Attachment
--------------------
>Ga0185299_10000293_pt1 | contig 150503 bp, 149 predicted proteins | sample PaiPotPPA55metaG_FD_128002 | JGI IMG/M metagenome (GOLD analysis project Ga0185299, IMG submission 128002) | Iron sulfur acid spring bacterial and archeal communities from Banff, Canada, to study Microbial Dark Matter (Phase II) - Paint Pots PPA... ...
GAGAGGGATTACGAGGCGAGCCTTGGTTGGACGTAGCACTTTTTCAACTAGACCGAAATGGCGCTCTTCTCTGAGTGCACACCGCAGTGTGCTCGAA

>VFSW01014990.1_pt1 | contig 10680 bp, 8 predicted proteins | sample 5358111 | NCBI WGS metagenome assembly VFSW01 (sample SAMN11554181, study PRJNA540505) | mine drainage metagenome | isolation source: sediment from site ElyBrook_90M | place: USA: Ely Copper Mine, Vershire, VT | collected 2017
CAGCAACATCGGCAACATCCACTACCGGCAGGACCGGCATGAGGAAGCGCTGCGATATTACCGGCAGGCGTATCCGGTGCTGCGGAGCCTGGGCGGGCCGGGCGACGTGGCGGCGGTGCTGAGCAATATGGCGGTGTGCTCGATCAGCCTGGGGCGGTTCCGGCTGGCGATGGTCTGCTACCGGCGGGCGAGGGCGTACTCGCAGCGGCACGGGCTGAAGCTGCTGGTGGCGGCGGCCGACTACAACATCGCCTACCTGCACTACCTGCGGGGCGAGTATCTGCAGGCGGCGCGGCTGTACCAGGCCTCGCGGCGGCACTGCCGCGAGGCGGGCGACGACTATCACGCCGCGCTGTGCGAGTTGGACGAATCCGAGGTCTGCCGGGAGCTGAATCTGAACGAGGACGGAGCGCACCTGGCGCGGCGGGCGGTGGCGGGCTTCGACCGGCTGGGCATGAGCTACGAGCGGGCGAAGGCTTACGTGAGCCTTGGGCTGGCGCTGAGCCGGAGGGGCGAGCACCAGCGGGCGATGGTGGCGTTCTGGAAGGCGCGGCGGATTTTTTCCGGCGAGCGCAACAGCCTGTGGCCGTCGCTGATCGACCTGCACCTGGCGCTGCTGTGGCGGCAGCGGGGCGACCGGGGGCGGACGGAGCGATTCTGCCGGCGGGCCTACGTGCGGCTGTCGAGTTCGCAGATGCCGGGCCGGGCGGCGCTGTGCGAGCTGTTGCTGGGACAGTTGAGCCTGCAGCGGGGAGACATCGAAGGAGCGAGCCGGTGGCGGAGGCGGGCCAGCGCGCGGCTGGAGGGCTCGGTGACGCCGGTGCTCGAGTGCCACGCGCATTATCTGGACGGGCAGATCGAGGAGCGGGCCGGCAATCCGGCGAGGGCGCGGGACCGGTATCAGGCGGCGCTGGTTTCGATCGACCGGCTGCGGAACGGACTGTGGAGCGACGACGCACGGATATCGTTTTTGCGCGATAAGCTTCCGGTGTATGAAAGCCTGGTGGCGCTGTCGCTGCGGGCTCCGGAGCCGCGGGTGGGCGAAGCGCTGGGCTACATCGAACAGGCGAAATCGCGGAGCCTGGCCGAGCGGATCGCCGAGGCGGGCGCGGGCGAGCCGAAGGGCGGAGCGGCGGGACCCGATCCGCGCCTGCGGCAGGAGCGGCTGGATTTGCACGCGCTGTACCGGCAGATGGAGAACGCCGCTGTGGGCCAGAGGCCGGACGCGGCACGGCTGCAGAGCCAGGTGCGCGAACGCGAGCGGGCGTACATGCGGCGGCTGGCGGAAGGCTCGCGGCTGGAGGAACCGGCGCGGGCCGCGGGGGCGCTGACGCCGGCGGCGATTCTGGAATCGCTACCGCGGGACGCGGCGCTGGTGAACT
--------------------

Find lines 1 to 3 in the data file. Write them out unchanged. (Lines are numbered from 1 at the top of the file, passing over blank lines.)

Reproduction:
>Ga0185299_10000293_pt1 | contig 150503 bp, 149 predicted proteins | sample PaiPotPPA55metaG_FD_128002 | JGI IMG/M metagenome (GOLD analysis project Ga0185299, IMG submission 128002) | Iron sulfur acid spring bacterial and archeal communities from Banff, Canada, to study Microbial Dark Matter (Phase II) - Paint Pots PPA... ...
GAGAGGGATTACGAGGCGAGCCTTGGTTGGACGTAGCACTTTTTCAACTAGACCGAAATGGCGCTCTTCTCTGAGTGCACACCGCAGTGTGCTCGAA

>VFSW01014990.1_pt1 | contig 10680 bp, 8 predicted proteins | sample 5358111 | NCBI WGS metagenome assembly VFSW01 (sample SAMN11554181, study PRJNA540505) | mine drainage metagenome | isolation source: sediment from site ElyBrook_90M | place: USA: Ely Copper Mine, Vershire, VT | collected 2017